Merriam-Webster agrees with me on this.

People tend to use the word “literally” in their sentences to give that extra “Oomph!” to a phrase. Then again, the phrases in which this word is used are usually so outlandish that it’s unnecessary in the first place. Need a few examples? Good, because I’ve been slaving all day over this batch of farm-fresh organically-kept sentences.

  • I’m so hungry I could literally eat a horse.
  • If I have a migraine much longer my head will literally explode.
  • This is literally a literal matter.
  • I literally can’t think of any more good examples. (Eh-heh.)

And now I should hope that you’ve looked at that word enough so that it doesn’t look like much of anything. While I find that to be a strange phenomenon, that’s not what we’re here for today. Now, “literal” is most commonly associated with “factual” or “exactness”. As such, there’s been much contest over the misuse of this word. I find that it’s not misuse that is the plague here, but overuse. It’s as if the person using the word is trying to conjure a special mental image, but failing miserably due to the following context of the sentence.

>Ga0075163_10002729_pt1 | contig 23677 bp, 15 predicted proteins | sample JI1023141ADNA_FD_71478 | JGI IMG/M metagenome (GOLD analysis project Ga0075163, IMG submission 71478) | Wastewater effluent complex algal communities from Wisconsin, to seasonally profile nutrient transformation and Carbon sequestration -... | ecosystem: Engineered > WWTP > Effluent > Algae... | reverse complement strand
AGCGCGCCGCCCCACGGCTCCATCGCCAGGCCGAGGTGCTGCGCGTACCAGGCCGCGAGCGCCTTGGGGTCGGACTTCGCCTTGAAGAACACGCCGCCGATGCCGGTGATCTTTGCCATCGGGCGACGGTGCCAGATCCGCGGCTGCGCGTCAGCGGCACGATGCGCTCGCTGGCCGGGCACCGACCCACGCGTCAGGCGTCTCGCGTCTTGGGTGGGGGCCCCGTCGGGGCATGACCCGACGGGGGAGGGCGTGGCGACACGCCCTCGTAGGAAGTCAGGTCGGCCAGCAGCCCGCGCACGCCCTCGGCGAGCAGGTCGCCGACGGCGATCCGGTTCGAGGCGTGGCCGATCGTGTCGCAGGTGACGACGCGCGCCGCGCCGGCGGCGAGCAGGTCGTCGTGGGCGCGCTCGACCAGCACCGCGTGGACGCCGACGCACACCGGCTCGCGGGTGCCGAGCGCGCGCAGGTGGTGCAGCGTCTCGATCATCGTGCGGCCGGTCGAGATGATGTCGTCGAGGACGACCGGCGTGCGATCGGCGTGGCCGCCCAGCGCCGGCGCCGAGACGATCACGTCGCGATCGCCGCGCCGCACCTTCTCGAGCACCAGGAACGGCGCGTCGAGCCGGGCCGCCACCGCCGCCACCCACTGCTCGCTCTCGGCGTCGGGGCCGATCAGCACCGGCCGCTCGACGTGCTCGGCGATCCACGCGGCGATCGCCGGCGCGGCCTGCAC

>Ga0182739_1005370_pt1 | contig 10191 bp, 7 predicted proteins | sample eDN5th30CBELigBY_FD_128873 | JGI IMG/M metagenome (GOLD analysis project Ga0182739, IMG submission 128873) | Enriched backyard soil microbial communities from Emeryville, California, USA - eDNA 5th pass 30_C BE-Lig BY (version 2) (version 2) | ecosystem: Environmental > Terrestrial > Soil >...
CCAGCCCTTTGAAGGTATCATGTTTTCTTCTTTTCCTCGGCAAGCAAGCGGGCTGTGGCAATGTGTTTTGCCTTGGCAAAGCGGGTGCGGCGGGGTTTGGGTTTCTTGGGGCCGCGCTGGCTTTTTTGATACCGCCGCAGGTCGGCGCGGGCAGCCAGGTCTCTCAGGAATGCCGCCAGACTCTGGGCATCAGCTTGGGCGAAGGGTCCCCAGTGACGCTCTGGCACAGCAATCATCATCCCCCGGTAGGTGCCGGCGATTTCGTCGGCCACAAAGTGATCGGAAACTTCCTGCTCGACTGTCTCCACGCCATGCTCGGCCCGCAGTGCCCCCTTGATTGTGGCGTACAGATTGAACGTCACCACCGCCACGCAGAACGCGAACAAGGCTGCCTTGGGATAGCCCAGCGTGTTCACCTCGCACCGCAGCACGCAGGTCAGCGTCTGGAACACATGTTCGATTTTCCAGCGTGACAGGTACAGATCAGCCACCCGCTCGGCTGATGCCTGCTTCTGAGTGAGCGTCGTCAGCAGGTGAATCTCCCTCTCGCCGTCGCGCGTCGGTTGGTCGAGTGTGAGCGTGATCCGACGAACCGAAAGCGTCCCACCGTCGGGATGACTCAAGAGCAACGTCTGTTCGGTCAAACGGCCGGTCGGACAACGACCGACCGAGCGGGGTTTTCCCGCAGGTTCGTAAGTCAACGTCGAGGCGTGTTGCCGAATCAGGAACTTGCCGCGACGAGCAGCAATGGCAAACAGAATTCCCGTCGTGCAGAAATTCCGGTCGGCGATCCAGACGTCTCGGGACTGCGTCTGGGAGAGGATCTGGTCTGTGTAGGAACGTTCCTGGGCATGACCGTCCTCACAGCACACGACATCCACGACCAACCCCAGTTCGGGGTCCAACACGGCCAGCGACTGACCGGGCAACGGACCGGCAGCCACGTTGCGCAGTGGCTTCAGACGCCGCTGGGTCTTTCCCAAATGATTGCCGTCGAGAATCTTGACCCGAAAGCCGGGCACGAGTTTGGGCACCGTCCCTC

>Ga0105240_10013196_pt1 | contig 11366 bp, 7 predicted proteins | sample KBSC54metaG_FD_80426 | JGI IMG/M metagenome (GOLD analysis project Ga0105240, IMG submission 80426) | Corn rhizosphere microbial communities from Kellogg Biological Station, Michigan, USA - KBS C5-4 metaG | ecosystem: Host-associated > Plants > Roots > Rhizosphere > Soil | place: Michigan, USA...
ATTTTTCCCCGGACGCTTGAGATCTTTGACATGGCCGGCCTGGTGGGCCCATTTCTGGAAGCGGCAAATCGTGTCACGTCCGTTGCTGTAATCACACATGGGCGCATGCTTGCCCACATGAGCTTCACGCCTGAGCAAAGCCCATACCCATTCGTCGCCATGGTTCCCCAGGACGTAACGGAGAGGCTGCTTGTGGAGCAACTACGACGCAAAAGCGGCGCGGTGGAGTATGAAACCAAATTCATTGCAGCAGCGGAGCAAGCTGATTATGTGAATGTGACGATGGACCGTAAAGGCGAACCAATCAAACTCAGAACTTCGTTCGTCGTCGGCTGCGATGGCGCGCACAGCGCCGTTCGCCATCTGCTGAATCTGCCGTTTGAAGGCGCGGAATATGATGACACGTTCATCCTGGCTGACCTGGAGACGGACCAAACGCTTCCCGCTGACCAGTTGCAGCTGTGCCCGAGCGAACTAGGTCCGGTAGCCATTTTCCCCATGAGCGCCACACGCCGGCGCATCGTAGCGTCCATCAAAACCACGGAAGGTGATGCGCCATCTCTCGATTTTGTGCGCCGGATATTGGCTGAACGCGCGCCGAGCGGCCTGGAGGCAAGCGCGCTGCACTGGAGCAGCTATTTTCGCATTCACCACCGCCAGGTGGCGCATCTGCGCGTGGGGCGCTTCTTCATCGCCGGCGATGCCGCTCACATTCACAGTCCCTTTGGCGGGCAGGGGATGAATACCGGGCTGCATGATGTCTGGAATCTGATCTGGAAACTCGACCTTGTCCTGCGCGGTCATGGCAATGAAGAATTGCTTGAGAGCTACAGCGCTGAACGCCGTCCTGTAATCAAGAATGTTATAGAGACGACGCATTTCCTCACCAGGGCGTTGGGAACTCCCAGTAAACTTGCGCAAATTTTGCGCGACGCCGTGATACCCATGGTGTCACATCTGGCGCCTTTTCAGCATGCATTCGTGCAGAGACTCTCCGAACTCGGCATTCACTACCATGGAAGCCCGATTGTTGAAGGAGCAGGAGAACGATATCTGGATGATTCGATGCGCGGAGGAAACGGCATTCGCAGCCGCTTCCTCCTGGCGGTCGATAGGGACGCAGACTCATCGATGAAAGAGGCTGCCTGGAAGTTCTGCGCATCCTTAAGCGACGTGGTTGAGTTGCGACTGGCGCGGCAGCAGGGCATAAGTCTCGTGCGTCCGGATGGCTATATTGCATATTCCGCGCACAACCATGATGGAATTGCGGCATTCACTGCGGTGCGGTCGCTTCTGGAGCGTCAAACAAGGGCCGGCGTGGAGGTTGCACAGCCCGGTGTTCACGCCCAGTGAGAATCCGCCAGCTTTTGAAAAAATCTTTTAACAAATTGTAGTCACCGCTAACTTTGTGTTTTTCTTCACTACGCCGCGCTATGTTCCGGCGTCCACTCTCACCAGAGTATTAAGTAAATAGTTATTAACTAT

I’m unsure if I’m handling the entire argument against this word in an eloquent manner, here, so I’d appreciate your thoughts on this fallacy of usage in the comments.

And if it bogs down into nothing meaningful, I will literally come over to your location and rip off your fingers.

Have a Nice Day!

Let Misusing “Literally” Die


3 responses to ““Literally”

  1. I literally have this problem.

  2. I literally peed my pants while reading this. I wish I wasn’t using the term properly, but sadly I am. Gotta go.

  3. Pingback: What Does ChatRoulette Want To See Die? « Things That Need To Die

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